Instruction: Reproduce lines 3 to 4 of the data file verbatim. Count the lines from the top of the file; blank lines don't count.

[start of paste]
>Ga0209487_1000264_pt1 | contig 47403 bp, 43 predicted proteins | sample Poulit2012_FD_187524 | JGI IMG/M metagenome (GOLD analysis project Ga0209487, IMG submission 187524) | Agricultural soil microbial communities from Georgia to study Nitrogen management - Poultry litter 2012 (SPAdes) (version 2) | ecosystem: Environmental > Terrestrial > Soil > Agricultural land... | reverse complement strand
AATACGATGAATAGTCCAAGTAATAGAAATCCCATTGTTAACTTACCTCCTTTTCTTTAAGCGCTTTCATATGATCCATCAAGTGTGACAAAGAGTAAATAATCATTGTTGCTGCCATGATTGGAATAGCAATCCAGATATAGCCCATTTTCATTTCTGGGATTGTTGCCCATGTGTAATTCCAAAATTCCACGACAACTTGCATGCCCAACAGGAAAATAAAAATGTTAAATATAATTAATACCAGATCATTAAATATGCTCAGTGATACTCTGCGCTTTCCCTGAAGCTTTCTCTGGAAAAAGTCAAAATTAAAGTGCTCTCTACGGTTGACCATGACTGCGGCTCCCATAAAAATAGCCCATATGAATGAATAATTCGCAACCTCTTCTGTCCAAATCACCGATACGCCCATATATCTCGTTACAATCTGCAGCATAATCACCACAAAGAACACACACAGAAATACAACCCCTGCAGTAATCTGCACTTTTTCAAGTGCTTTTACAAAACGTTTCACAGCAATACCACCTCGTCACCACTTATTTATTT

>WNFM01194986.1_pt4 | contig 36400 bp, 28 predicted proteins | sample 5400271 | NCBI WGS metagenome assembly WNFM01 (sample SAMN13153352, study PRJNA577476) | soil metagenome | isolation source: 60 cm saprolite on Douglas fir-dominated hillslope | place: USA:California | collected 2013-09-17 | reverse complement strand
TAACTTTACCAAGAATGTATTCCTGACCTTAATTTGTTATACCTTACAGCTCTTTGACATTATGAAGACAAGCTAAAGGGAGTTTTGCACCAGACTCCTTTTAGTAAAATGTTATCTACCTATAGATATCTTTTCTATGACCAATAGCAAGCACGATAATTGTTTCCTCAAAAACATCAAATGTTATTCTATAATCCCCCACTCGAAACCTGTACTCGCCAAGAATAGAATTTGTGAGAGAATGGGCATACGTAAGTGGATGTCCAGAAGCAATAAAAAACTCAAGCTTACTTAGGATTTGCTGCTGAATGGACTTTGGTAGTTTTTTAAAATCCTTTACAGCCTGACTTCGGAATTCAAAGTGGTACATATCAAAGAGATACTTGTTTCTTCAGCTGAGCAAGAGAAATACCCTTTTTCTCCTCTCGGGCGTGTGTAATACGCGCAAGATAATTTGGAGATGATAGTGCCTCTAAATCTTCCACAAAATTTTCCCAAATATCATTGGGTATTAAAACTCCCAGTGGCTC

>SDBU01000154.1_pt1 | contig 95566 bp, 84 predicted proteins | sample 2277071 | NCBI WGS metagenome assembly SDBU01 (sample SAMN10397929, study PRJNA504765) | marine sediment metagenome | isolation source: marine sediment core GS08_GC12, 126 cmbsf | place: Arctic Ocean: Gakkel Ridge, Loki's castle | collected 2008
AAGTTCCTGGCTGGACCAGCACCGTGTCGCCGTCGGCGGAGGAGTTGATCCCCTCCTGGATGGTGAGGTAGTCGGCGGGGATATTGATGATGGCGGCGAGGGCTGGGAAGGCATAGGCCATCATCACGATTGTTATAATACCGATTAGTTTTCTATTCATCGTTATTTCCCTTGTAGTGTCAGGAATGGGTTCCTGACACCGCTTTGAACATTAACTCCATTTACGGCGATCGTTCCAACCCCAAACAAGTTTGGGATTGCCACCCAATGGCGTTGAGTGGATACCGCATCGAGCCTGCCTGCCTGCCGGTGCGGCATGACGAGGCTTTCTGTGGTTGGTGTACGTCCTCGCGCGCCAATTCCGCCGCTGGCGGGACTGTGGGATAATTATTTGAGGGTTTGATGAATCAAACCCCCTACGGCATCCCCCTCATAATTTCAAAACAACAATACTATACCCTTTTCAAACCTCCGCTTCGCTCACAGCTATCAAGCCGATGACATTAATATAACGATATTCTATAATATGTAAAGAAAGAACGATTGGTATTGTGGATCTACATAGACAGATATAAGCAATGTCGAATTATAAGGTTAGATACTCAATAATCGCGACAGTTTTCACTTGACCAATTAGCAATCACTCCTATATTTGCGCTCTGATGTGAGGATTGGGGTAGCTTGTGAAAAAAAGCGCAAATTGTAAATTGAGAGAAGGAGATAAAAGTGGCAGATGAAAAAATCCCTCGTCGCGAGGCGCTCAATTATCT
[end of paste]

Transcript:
>WNFM01194986.1_pt4 | contig 36400 bp, 28 predicted proteins | sample 5400271 | NCBI WGS metagenome assembly WNFM01 (sample SAMN13153352, study PRJNA577476) | soil metagenome | isolation source: 60 cm saprolite on Douglas fir-dominated hillslope | place: USA:California | collected 2013-09-17 | reverse complement strand
TAACTTTACCAAGAATGTATTCCTGACCTTAATTTGTTATACCTTACAGCTCTTTGACATTATGAAGACAAGCTAAAGGGAGTTTTGCACCAGACTCCTTTTAGTAAAATGTTATCTACCTATAGATATCTTTTCTATGACCAATAGCAAGCACGATAATTGTTTCCTCAAAAACATCAAATGTTATTCTATAATCCCCCACTCGAAACCTGTACTCGCCAAGAATAGAATTTGTGAGAGAATGGGCATACGTAAGTGGATGTCCAGAAGCAATAAAAAACTCAAGCTTACTTAGGATTTGCTGCTGAATGGACTTTGGTAGTTTTTTAAAATCCTTTACAGCCTGACTTCGGAATTCAAAGTGGTACATATCAAAGAGATACTTGTTTCTTCAGCTGAGCAAGAGAAATACCCTTTTTCTCCTCTCGGGCGTGTGTAATACGCGCAAGATAATTTGGAGATGATAGTGCCTCTAAATCTTCCACAAAATTTTCCCAAATATCATTGGGTATTAAAACTCCCAGTGGCTC